Wake up to the dangers of road fatigue this Holy Week
Every year hundreds of car accidents in the Philippines happen due to road fatigue or the gradual loss of alertness that leads to occasional nodding off and then sleep.
While it may be hard to determine which of the around 90,000 road accidents that occur in the country every year could be attributed to road fatigue and drowsiness (data from the Public Works department, Metropolitan Manila Development Authority and the Philippine National Police-Highway Patrol Group showed that in 2011 alone, 85,820 road accidents were recorded wherein close to 2,000 individual were killed while almost 29,000 people were injured.
While there is still no way of measuring whether a driver involved in the road accident was affected by road fatigue or was drowsy—unlike alcohol—the British Royal Society for the Prevention of Accidents estimates that driver fatigue contributes up to 20 percent of road accidents and up to a quarter of fatal and serious accidents.
Interestingly, researchers at Cardiff University in the United Kingdom found that driver tiredness after a few hours has the same effect as being over the drink-driving limit.
The study conducted in 2010 revealed that just three hours behind the wheel at night can make motorists drive as badly as if they were drunk.
Moreover, the same study found that even two hours of driving in the dark can affect performance so severely it is the same as having a couple of drinks.
To assess the extent to which tiredness hinders driving performance, a separate study conducted by researchers at Utrecht University in the Netherlands recruited 14 healthy young men aged 21 to 25.
Under supervision, each one drove for two, four and eight hours at a time through the night where they had to maintain a constant 129 kph in the highway and remain in the center of the traffic lane.
The results, published in the Journal of Sleep Research, showed that after just two hours behind the wheel, the drivers were already making the same mistakes they would if they had 0.05 percent blood alcohol content, which is already more than half the legal drink drive limit in the United Kingdom.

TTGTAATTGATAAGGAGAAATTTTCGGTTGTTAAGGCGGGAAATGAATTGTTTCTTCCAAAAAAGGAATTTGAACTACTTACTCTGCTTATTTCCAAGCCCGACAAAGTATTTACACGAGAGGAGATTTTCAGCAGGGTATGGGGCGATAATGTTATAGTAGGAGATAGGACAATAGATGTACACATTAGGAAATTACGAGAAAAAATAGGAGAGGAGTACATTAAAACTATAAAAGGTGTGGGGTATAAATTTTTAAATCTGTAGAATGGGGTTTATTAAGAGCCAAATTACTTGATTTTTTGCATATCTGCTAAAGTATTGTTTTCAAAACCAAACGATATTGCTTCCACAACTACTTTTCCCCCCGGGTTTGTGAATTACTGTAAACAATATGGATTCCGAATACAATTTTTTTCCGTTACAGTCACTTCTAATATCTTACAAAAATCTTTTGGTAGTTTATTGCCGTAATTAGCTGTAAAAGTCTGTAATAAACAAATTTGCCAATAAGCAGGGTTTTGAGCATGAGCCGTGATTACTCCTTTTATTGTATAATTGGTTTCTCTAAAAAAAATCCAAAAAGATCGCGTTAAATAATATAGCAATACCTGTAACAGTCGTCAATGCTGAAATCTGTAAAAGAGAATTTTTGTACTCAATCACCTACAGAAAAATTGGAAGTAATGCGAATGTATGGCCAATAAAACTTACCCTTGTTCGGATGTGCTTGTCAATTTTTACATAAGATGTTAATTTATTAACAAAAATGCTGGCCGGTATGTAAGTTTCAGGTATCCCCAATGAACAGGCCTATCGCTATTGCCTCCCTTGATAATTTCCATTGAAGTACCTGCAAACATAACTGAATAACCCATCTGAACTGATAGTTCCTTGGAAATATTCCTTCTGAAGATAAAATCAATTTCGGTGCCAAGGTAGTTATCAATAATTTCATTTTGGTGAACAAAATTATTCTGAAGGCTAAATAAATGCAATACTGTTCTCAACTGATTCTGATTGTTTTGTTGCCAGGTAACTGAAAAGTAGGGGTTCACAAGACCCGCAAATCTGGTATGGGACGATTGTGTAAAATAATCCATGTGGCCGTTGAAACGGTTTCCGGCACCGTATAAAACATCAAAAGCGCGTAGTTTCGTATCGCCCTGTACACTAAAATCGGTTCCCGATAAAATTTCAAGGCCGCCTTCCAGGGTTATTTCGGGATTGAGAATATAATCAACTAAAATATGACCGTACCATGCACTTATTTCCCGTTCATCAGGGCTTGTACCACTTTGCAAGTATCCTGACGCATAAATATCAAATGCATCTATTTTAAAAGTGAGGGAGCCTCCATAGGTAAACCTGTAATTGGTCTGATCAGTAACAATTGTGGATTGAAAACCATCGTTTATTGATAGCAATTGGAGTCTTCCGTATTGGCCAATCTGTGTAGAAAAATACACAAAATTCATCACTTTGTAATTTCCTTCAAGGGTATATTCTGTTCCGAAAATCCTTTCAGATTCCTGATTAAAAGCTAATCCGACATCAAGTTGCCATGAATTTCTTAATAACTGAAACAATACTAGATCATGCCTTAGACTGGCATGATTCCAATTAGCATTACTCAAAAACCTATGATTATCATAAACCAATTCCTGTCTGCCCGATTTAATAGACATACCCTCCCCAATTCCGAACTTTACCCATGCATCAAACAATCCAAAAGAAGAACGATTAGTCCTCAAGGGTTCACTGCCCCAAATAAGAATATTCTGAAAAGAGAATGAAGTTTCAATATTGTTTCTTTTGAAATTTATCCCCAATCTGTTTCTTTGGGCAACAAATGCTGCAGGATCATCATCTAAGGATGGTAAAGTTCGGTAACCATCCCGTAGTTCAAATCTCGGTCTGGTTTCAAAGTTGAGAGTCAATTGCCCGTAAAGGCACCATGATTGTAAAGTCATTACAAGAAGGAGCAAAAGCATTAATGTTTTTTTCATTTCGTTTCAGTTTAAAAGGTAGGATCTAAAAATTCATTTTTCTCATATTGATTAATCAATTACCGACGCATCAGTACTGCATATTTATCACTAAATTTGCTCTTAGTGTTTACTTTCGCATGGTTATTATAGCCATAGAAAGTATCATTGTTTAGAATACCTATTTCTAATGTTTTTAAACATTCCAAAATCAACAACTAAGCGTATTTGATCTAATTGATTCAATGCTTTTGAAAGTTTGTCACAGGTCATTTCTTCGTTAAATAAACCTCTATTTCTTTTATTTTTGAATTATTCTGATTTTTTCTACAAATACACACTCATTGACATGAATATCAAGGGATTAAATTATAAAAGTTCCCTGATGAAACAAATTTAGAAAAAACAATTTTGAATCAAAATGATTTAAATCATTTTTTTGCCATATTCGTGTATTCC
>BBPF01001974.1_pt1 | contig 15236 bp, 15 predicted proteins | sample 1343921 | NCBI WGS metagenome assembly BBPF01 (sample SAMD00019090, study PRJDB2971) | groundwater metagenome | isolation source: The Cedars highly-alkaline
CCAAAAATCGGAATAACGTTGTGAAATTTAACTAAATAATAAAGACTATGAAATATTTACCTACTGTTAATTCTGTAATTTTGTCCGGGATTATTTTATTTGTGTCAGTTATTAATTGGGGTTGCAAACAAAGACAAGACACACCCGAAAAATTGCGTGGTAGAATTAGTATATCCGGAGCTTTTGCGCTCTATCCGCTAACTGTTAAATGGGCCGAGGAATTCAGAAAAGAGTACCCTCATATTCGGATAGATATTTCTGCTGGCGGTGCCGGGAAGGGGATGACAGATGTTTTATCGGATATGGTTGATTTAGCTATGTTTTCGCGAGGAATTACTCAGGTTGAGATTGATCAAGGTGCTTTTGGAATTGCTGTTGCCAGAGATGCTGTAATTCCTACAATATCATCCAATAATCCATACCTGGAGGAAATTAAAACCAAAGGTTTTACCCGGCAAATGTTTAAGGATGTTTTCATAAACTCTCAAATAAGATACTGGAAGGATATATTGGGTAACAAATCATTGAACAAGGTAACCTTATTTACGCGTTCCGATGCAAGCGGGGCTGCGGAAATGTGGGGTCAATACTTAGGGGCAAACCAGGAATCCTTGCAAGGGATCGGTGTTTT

But while the maximum number of hours to safely drive per day varies from driver to driver and situation to situation, it should be interesting to note that a law for professional truck and public transport drivers in Europe requires them to not to drive without a break—driving time should not exceed 9 hours a day or 56 hours a week.
After 4 and a half hours, drivers must take a break of at least 45 minutes.
While we have no such law here, it would still be prudent for us Filipino drivers especially those planning on a long drive this Holy Week not to press on with the journey when they start to feel drowsy.
Don’t try to be macho and plough on regardless. Stop if you feel tired.
Build in stops
If you’re planning a long drive to reach your destination at a certain time, like if you’re catching the only Ro-Ro (roll-on-roll-off) or ferry trip, don’t forget to include stops or breaks when calculating your set-off time. Incorporate a 15-minute break every two hours into your journey plan.
Remember, if you don’t get enough sleep you go in to sleep debt and you owe yourself more sleep. The only way to repay this debt is by sleeping. Until you catch up on your sleep, you will have a greater risk of having a fatigue related crash. In fact, during a 4 second microsleep (occurs even when a person’s eyes are open) a vehicle traveling at 100 kph will travel 111 meters while completely out of the driver’s control—that’s the length of eight buses lined up end to end.
If you can’t sleep that long at least avoid alcohol and don’t take medications that have a relaxing effect.
Keep a caffeinated drink at hand but keep in mind that caffeine is not a sleep replacement, sooner or later you will have to give in to your body’s demand to doze off.
Better still, drive with a buddy. When you have a driving buddy, you can take turns driving and sleeping.
Get Inquirer updates while on the go, add us on these apps:
Disclaimer: The comments uploaded on this site do not necessarily represent or reflect the views of management and owner of INQUIRER.net. We reserve the right to exclude comments that we deem to be inconsistent with our editorial standards.
To subscribe to the Philippine Daily Inquirer newspaper in the Philippines, call +63 2 896-6000 for Metro Manila and Metro Cebu or email your subscription request here.
Factual errors? Contact the Philippine Daily Inquirer's day desk. Believe this article violates journalistic ethics? Contact the Inquirer's Reader's Advocate. Or write The Readers' Advocate:
c/o Philippine Daily Inquirer Chino Roces Avenue corner Yague and Mascardo Streets, Makati City,Metro Manila, Philippines Or fax nos. +63 2 8974793 to 94